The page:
The Borderlands: War is the second book in The Borderlands trilogy.
The Prologue can be read here, Chapter One here.
Dale sat at the foot of the long dining table. The great hall's dim candlelight did little to hide the questioning glances from the dinner guests.
“Take the humble turnip.” Ma’r Warmston sat to Dale's left, her jowls wobbled when she spoke. “Many wouldn’t consider it a delicacy, but no other vegetable is as versatile. It absorbs other flavours willingly. Try it, Princess, tell me what you taste.”
Dale popped the cut of turnip into her mouth and was rewarded with an unexpected peppery richness that made her eyebrows rise. “Delicious. I can see why you were chosen to be our cookery master.”
Ma’r Warmston gave her a wink and gulped the rest of her ale before calling Jenna over to refill her tankard. The capacity for dwarfs to drink still amazed Dale. “It takes skill to make something out of nothing." Ma'r Warmston wiped her mouth with the back of her hand. "The war has taken more than its fair share of our produce and my stores are low. But we’ve got turnips coming out of our ears in the kitchens. This war will be won on turnips just as much as your magicks and prophecies, Princess, mark my words.”
Ma’r Warmston’s voice echoed in the vast dining hall as a sudden silence descended and all eyes turned to Dale. Roughly fifty people sat in attendance. The council leaders and various elders had finally returned from the warfront to mark the special occasion. They'd greeted her politely on the terrace, but each of them failed to hide the unmistakable doubt in their eyes. The talk of war had been brief and full of empty hope, and Dale’s questions remained unanswered. The councillors’ drawn faces and slouched shoulders told her all she needed to know. The Unseelie gained ground with every new day, and the Seelie no longer believed Dale would be their saviour. A year ago, when she'd first arrived, the Seelie people were overjoyed to finally meet the chosen one – the young sorcerer to be. But they had seen no further proof of her special abilities, and many whispered they were all doomed.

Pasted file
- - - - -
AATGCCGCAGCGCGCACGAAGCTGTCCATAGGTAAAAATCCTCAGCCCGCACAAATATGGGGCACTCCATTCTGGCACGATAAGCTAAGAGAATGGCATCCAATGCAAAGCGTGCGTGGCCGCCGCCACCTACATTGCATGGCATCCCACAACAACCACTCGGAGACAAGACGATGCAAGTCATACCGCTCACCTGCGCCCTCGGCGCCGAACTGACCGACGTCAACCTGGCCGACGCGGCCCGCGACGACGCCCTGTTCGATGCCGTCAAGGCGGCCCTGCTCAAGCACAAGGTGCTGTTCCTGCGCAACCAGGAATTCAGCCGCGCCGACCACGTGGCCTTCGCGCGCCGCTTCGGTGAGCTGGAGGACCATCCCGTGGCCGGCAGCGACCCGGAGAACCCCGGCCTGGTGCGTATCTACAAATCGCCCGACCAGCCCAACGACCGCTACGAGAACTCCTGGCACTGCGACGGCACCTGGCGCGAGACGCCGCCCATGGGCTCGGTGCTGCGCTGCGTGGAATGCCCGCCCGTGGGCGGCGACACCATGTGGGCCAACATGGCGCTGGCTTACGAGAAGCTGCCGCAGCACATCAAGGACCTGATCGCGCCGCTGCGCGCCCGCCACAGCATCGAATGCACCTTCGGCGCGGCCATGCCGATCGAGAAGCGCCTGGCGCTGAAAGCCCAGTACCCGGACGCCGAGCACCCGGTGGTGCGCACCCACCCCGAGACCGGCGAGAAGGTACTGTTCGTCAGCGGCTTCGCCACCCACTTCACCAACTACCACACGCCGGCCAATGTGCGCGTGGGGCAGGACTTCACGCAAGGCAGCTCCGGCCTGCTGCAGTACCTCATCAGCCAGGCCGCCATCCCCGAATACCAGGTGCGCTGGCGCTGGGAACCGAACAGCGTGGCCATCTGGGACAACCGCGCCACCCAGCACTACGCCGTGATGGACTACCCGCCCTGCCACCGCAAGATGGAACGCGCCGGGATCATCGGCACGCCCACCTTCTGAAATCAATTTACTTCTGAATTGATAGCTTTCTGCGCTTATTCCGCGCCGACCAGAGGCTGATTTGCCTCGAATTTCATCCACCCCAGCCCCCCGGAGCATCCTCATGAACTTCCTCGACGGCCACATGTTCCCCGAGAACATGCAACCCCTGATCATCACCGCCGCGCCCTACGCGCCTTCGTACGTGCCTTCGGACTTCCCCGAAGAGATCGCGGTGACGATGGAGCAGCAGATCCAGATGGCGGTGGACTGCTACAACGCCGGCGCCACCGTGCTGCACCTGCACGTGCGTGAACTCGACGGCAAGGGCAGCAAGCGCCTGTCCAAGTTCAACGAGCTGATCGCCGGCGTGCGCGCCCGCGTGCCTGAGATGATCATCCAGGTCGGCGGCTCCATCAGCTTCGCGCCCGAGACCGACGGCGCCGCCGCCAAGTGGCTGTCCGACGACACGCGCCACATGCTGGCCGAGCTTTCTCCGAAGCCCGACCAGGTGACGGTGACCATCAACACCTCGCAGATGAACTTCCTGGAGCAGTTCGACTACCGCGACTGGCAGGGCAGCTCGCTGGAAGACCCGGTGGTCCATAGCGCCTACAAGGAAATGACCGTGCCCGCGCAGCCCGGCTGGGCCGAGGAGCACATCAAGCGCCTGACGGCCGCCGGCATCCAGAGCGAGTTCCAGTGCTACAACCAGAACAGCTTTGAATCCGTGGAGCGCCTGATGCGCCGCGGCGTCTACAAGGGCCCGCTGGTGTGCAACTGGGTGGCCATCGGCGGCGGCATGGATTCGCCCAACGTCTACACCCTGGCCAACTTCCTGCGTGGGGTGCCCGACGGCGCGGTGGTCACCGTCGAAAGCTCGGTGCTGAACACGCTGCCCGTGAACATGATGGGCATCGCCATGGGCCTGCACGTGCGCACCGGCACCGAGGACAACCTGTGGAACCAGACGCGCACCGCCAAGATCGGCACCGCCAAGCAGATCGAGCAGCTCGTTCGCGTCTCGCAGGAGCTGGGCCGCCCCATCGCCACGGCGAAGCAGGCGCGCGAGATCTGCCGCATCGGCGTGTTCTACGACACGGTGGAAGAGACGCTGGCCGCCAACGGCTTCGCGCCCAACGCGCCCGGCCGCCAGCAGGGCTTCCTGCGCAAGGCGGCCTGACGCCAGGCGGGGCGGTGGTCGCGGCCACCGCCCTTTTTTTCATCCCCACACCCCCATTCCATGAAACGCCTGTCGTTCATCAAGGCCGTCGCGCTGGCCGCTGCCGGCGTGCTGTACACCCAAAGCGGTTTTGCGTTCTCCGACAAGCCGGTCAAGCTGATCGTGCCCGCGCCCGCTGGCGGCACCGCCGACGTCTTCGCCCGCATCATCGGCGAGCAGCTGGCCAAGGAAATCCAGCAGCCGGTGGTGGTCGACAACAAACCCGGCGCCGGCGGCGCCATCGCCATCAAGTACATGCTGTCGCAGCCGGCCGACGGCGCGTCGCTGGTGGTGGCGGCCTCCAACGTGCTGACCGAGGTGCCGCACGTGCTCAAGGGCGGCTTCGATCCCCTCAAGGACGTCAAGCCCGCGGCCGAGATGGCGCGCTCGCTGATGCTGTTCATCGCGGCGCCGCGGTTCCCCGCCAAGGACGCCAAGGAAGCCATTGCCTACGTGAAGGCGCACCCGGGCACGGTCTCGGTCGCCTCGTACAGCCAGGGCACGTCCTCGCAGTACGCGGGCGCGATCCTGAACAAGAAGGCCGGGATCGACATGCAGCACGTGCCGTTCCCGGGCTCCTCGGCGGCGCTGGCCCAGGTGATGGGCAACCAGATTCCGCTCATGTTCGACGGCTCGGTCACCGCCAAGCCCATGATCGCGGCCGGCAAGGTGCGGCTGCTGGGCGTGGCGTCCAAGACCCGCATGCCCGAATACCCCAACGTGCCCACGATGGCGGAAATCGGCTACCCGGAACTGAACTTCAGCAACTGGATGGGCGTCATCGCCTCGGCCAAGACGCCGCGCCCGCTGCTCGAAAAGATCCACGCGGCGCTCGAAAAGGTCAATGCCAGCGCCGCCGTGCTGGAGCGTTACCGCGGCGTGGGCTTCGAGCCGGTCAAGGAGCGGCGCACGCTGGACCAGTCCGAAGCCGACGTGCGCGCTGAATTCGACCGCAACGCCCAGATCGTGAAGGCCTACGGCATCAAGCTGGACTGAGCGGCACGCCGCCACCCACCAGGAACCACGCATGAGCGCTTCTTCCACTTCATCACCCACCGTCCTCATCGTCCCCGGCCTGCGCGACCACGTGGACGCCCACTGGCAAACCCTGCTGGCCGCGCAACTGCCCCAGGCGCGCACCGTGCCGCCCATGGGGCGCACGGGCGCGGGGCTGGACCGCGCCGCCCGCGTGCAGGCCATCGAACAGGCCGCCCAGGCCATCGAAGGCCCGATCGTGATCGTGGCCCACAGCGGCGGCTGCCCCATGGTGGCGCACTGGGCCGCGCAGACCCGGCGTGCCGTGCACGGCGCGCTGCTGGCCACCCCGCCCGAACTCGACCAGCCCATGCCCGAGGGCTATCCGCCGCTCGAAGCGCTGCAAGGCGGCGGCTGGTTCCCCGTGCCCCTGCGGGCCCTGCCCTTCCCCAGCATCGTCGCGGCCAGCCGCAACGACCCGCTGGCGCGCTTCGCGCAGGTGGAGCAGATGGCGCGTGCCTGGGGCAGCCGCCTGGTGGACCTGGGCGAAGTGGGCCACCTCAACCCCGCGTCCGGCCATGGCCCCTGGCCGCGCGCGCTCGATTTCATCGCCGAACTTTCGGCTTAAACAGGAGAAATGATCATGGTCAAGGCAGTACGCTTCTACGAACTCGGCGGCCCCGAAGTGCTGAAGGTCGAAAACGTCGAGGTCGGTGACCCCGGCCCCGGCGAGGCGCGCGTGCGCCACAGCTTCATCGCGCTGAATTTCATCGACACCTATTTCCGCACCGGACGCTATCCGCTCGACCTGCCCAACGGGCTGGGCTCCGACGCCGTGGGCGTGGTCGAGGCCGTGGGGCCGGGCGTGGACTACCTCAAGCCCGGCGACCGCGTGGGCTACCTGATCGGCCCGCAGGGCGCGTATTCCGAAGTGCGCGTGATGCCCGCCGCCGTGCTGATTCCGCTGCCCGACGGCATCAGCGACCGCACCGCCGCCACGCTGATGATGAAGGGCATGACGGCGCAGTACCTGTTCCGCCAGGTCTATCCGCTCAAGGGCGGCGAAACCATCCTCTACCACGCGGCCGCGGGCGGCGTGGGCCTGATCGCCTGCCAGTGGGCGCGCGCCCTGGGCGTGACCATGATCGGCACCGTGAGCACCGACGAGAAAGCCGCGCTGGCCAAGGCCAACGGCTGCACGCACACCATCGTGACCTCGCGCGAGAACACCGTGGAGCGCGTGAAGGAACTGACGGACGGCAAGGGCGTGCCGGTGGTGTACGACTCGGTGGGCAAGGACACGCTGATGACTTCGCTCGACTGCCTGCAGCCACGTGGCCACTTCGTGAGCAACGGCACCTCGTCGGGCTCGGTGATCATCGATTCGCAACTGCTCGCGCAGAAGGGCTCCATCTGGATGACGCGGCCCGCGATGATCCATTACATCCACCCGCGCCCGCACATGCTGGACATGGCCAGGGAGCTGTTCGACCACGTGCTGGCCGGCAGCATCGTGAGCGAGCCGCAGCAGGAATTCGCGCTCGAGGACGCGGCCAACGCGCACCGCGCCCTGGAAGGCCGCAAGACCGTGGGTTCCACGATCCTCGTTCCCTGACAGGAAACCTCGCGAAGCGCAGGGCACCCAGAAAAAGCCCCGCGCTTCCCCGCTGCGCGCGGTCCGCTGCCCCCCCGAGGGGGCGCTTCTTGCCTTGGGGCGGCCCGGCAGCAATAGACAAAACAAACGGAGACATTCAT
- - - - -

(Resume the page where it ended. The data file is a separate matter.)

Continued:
“How goes your training, Princess?” Ma’r Sivylla, master of healing, took the opportunity to ask the question on everyone's mind. Her voice carried from the middle of the table, easily reaching the ears of every guest.
Dale tried to answer but her voice caught in her throat. She didn’t know what to say, how to respond. How could she tell them she could barely summon an illumination spell?
“Dalendra is progressing well, Ma’r Sivylla, particularly in combat.” Her mother spoke from the head of the long table where she sat on the large chair. Her white dress, inlaid with silver, matched the colours of her crown. Tonight, she looked every inch the queen she was, her head held high, blond hair rippling past her shoulders. One thing Dale cherished above all else in the Borderlands – she had a mother who loved her.
“Combat? Is this right, Princess?” Sa'r Conaril, the combat master, asked, a look of surprise on his face. Like the other masters, he'd been away at the Verge for so long he had no knowledge of Dale's skill in magic, combat, or anything else for that matter. Clearly, her mother had done little to enlighten them. A thread of irritation made Dale purse her lips, but she took a deep breath. Her mother would only do what she thought best for her.